The Luxor Temple is an ancient Egyptian temple complex. Temple of Luxor is most attractive temple in Egypt and people are very fond to visit to Luxor Temple. Temple of Luxor is known as Moon God courage and the god Amun, dedicated by his son. It was recorded in 1979 on the World Heritage list of UNESCO.
Pictures of Luxor Temple
Brief History of Luxor Temple:
The Temple of Luxor was built in the 14th century under the Egyptian King Amenhotep III. on the foundations of an older sanctuary. At that time the portico, the central sanctuary, and the second yard were in the southern part of the temple complex. With the construction of the portico was also started at this time. Amenhotep III’s successor left the temple and removed the name of the god Amun. Under Pharaoh Tutankhamun of the column Hall was expanded and Ramses II. Expanded Luxor Temple in a northerly direction. The Pharaoh built the large yard and added a gate with the large pylon. The system reached a length of 260 meters after this expansion measures. Once the main entrance was flanked Ramses II. by six colossal stone statues of which today two standing and two seated statues have been preserved.
Further restructuring measures at the central sanctuary of the Temple of Luxor were carried out under Alexander the great. In the course of this work, the columns of the building were removed and a chapel erected. During the Roman domination in North Africa, the temple complex was expanded into the fortress and in the first century AD centuries several churches on the site. You enter the Luxor Temple from the Nile promenade out and go first in an atrium. This 2.5 km long avenue of the Sphinxes begins, which connected the Temple of Karnak Luxor Temple at the time of the Pharaohs. The wide Boulevard is flanked on the sides of stone sculptures with a human head and the body of a lion, the so-called Sphinxes. The courtyard was built in the 4th century BC and was once surrounded by a wall. The chapel in the northern area of the built from Nile mud bricks.
The pylon of the Temple of Luxor was the gate through which the plant was entered once. It consists of two Tower-like building with thick walls. Reliefs on the outside show battle scenes from a battle which has defeated Ramses II. during the 13th century BC. After passing the pylon appears Ramses II., which is surrounded by a Colonnade in the courtyard. The mosque of Abu el-Hag gag rises in the eastern area of the Court. Opposite on the Western side stands the three-aisled Church of the ancient Egyptian Queen Hatshepsut. Reliefs on the walls of the courtyard walls show scenes from the life of Ramses II. After passing of the Court, you reach a Colonnade with a total of 14 so-called Papyrus-bundle columns. The stone statues behind the entrance represent the deities Amun and courage. The second courtyard was built under the Egyptian King Amenhotep III. Several statues during restoration work in the late 80s of the last century were found here in the world of gods and Pharaohs, which today can be admired in the Museum of Luxor.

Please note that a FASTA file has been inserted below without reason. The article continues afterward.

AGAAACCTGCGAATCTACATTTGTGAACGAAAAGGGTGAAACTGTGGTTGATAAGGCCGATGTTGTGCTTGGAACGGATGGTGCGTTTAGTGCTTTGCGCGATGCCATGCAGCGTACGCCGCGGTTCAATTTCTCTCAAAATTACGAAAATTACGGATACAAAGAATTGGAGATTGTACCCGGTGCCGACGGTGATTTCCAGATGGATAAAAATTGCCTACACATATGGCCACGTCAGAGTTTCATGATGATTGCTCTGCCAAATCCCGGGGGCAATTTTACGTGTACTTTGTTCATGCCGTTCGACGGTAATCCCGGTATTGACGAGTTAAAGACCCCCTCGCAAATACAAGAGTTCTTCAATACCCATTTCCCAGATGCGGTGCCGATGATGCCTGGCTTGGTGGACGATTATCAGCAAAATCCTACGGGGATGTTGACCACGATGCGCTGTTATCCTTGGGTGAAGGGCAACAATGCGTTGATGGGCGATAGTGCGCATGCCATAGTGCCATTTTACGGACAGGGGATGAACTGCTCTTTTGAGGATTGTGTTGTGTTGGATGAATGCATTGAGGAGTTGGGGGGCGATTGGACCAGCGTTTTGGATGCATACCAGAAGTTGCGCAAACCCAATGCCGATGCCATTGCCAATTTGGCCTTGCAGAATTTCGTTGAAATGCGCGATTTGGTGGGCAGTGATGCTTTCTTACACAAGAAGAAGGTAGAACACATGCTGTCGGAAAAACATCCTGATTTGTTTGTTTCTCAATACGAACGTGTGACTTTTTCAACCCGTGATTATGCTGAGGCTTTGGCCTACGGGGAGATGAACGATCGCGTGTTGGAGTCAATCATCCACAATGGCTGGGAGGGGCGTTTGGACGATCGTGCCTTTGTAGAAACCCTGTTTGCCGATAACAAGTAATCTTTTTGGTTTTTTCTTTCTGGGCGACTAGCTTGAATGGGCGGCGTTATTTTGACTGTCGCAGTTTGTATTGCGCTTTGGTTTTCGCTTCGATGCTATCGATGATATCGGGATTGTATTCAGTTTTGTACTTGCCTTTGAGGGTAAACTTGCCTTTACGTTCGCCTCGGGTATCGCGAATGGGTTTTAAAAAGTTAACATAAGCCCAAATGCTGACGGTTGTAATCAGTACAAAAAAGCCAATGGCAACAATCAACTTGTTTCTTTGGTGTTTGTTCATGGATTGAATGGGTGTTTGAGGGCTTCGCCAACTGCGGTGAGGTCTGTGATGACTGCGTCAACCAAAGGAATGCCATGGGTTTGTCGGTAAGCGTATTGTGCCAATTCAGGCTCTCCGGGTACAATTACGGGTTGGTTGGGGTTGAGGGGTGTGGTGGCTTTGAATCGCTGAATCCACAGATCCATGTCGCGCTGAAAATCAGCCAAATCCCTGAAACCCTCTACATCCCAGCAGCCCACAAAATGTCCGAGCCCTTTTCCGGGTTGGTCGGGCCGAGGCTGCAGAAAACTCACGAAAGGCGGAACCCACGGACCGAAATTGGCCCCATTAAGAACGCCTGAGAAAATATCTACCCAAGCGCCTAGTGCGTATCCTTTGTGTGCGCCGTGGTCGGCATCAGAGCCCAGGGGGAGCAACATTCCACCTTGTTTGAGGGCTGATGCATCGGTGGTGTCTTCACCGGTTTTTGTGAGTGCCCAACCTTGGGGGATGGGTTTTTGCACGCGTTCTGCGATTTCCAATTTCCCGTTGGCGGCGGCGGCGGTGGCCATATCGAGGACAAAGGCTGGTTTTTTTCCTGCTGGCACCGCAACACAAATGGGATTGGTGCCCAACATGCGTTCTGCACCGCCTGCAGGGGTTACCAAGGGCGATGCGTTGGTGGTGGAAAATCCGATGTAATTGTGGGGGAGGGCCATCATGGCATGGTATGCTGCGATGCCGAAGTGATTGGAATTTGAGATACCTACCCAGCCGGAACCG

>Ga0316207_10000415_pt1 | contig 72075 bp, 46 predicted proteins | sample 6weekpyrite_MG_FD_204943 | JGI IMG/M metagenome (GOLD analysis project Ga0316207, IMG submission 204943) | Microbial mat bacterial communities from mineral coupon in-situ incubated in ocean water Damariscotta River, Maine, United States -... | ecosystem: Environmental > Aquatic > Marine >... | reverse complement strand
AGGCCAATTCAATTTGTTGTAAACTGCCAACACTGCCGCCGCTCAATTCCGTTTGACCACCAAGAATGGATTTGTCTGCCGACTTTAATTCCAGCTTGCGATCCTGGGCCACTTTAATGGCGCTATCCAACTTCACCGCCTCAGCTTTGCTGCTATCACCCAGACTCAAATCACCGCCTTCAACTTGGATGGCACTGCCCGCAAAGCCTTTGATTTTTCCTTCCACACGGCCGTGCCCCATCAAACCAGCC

Information of Luxor Temple:
The Imperial cult room enters through a door in the portico. By the Romans, it was converted to a sanctuary. The apse is flanked by two columns, and a door opening is located in the middle. This passage is the one with various gods in a small Pillared Hall with pictures of Alexander of the great, communicates. By providing access, they come from the portico in the birth room. The wall reliefs show the life of the Pharaoh Amenhotep III. And document its development from birth to death.
The Luxor Temple was mainly religious and ritual purposes. The Egyptian new year’s day, the OPET feast in the plant was committed in the course of which a procession from Karnak Temple led to the Luxor Temple. Also, the respective King in the temple was United with his divine Ka. The Pharaoh was equated with the Egyptian deities with the annually recurring ritual